John Horn

Host, The Frame

Contact John Horn

John Horn is the host of KPCC’s The Frame, a daily arts and entertainment program.

John has been covering arts and entertainment in Southern California for nearly 30 years. At the Los Angeles Times, he was a lead writer on the film industry for more than a decade, taking readers behind the scenes to examine the creative process and explain how Hollywood works, and why. In 2013, he traveled to the former plantation where “12 Years a Slave” was filmed with director Steve McQueen, and more recently charted how the story of Columbine came to a stage in New York and watched Angelina Jolie take on her first big studio directing job, the "Unbroken” story of Olympian and USC alumnus Louis Zamperini.

Before joining the Times, John was a senior writer at Newsweek magazine, a senior editor at Premiere magazine, an entertainment reporter for The Associated Press, and covered the television industry for the Orange County Register. John’s interest in the arts extends beyond film and he served on the board of directors of The National Arts Journalism Program, where he was a fellow in the mid-1990s.

John was a regular contributor to “The Business” on KCRW, where he also regularly co-hosted on-air segments and podcasts on entertainment news. Prior to joining KPCC, John was a guest on Take Two and AirTalk, including a memorable appearance in 2012 on the morning of the theater shootings in Aurora, Colo. Thanks in part to John’s contribution, that day’s program won a Golden Mike award for best live coverage of a news story from the RTNA of Southern California.

Stories by John Horn

'Finding Oscar' documentary explores US role in Guatemalan civil war

The film revisits a massacre in the small Guatemalan village of Dos Erres where 250 people were killed in 1982 by government soldiers.

Lauren Greenfield's photos might have predicted the rise of Donald Trump

After a quarter-century of examining wealth in its many permutations, the photographer and filmmaker says she finds overlapping themes in the new president's rise.

Potential strike looms as Writers Guild negotiations resume

Members of the Writers Guild are scheduled to have a strike authorization vote on April 24, a week before its contract expires.

Aimee Mann's new album is 'Mental Illness' but she's pretty sane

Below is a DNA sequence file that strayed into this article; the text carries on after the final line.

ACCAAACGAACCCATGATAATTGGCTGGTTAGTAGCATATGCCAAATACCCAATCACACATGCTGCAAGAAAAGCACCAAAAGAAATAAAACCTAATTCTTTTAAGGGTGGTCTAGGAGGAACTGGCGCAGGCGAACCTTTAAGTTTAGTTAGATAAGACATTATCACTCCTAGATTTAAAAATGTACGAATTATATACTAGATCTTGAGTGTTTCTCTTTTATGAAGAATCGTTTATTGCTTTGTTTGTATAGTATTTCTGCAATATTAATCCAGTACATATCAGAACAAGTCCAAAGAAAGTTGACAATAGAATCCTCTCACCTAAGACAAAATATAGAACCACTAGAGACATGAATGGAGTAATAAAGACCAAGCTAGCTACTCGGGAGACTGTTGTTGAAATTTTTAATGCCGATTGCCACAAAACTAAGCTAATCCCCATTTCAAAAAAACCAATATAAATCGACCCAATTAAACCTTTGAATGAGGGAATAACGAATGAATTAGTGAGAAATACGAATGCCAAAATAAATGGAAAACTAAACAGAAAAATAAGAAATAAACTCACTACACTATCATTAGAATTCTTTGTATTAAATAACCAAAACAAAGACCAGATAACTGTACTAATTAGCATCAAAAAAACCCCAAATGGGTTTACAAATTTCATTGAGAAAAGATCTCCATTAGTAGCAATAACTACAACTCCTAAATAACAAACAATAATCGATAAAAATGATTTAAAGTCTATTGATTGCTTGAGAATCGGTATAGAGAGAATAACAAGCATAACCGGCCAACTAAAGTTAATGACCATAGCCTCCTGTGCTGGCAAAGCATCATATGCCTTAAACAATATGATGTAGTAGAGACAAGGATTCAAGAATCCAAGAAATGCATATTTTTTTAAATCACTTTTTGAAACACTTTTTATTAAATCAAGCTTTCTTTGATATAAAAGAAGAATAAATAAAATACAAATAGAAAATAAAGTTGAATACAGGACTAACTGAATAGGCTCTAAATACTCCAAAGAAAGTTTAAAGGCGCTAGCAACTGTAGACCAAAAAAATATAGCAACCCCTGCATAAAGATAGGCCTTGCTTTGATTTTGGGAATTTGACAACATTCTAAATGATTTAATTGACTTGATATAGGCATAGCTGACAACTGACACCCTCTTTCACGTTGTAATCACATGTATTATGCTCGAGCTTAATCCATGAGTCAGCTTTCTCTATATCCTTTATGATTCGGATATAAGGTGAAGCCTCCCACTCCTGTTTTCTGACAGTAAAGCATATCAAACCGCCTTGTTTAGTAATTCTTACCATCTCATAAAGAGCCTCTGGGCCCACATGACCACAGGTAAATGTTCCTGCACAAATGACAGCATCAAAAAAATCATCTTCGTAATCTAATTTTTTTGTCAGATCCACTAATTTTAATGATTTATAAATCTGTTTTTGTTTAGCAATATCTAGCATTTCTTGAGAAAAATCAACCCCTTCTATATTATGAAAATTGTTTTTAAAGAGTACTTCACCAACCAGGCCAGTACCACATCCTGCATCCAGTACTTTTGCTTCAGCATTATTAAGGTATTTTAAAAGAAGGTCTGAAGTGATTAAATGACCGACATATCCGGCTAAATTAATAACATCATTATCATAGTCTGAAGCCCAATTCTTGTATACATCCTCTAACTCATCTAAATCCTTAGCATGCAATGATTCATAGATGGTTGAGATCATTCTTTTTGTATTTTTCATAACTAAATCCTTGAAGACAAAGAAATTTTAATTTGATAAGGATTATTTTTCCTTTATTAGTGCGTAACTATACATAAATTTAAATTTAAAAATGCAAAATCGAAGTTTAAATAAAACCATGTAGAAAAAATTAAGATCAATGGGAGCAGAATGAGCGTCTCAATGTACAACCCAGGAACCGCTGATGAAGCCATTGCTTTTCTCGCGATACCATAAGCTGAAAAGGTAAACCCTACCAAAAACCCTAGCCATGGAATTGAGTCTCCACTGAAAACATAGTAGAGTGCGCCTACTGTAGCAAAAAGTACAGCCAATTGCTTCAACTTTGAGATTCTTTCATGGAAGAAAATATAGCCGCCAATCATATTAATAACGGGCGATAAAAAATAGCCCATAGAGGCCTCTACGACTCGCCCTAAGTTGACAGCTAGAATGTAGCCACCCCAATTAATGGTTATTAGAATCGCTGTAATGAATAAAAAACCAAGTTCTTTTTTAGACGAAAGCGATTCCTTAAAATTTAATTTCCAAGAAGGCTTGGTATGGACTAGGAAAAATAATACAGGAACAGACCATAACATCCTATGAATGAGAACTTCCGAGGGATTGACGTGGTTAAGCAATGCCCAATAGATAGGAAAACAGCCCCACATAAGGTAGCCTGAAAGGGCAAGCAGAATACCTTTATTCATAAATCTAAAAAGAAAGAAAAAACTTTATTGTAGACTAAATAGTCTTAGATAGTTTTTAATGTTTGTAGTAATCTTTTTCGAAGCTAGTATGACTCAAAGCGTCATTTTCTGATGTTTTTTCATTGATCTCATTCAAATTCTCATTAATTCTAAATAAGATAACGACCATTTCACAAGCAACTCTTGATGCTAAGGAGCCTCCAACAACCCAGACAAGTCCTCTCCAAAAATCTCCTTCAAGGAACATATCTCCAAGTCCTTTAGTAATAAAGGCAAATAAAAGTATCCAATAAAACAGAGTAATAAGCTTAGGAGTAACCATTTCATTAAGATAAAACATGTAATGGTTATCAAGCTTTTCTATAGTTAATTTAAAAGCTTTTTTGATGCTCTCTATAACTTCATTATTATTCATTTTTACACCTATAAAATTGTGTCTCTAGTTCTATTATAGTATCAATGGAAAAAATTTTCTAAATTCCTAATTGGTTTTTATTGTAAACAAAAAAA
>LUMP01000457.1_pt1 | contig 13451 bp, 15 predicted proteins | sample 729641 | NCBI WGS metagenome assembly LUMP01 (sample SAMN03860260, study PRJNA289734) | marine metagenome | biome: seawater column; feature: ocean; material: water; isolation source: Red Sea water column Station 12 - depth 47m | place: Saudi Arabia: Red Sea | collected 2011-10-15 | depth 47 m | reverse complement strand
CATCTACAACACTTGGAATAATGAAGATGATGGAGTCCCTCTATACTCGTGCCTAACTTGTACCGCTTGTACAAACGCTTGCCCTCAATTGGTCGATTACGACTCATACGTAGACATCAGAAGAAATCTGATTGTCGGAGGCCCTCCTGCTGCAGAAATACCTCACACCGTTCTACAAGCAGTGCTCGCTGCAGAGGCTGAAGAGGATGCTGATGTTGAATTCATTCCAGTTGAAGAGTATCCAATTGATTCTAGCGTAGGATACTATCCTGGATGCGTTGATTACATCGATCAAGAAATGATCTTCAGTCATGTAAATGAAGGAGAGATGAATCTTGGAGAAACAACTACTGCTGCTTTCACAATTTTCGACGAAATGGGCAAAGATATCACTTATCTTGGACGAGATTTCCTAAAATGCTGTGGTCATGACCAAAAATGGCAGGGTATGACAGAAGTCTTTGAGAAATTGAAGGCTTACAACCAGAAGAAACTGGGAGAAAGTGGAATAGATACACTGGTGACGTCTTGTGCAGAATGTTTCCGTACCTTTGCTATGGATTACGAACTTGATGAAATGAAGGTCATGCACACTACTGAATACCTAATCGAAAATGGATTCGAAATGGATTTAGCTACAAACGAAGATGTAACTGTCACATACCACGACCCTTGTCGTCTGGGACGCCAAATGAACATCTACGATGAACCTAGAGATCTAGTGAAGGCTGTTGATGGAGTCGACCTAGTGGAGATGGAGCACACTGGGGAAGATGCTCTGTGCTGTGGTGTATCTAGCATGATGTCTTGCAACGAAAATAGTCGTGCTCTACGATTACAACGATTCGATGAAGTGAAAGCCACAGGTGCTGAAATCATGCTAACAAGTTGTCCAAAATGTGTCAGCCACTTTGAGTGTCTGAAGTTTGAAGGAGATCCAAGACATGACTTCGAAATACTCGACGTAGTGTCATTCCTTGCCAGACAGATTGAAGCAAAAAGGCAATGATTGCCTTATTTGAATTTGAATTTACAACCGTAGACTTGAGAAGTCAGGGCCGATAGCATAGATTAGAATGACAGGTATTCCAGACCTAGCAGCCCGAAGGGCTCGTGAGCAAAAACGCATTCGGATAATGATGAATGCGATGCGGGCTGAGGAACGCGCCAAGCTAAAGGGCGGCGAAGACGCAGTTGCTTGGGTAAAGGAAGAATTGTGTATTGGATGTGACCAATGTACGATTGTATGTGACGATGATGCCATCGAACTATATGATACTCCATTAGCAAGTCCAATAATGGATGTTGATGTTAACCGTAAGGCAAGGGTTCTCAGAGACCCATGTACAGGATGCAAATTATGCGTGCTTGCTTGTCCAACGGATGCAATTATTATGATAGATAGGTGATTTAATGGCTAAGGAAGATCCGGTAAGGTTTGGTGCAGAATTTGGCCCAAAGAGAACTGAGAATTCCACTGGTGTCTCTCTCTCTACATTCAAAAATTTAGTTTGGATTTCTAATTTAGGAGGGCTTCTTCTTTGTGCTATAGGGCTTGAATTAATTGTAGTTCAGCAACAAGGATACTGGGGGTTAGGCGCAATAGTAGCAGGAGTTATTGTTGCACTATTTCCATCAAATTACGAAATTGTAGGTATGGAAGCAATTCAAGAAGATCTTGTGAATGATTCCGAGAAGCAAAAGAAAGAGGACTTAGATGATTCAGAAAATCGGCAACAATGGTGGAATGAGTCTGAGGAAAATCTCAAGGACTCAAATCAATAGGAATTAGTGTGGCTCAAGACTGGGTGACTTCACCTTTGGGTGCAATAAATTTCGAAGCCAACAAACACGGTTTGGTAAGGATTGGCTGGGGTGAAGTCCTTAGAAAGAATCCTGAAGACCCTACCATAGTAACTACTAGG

The sound on the singer/songwriter's new album is acoustic and stripped down. The title started as a joke between friends, but it was so perfect that it stuck.

Robert Schenkkan takes on President Trump in new play

The playwright won a Tony Award for his LBJ play, "All the Way," and now he's written a new work that imagines the effects of President Donald Trump's immigration policies.

Jason Segel's epiphany: 'The stuff I'm making is not the same stuff I'm watching'

The actor made his career in big studio comedies such as “Forgetting Sarah Marshall.” Now he's more interested in films that pose a challenge to an audience.

How The Wooster Group brings a 1971 debate on feminism to new life

The avant-garde theater company re-creates a notorious incident that finds modern-day resonance in today's women's movement.

Niki Caro wants to 'kick the door open' for other women directors

By directing Disney's live-action "Mulan," Niki Caro will be just the fourth woman to helm a non-animated movie with a budget of more than $100 million. Her latest film is "The Zookeeper's Wife."

'The Americans' creators vow not to put a KGB-era Putin in the series

Although set during the height of the Cold War in the 1980s, 'The Americans' has new resonance due to recent tensions between the U.S. and Russia.

Drake curates a global sound for his record-breaking album 'More Life'

Drake’s new release broke the record for the most streams in a single day and is reshaping the definition of the traditional album.

Deborah Borda on leaving the LA Phil and why the NEA will survive

When CEO Deborah Borda came to Los Angeles in 2000, the Philharmonic was in a state of disarray. Seventeen years later, it's among the world's most prosperous symphony orchestras.

'The Sense of an Ending' director Ritesh Batra on film censorship in India

Ritesh Batra won international acclaim for his debut feature film "The Lunchbox" in 2013. Now Batra has directed his first English-language movie, “The Sense of an Ending."

Walt Disney gets the Philip Glass opera treatment in 'The Perfect American'

Despite being commissioned for New York City Opera in 2008, the work is just having its U.S. premiere by Long Beach Opera.

How Alvin Ailey's 'superheroes of dance' are advancing social justice

Choreographer Hope Boykin's latest work for the Alvin Ailey company is inspired by the orations of Martin Luther King.

SxSW tries to reassure artists over 'deportation' clause in contracts

The festival says next year it will remove language that allows organizers to notify immigration authorities if a foreign band violates the contract.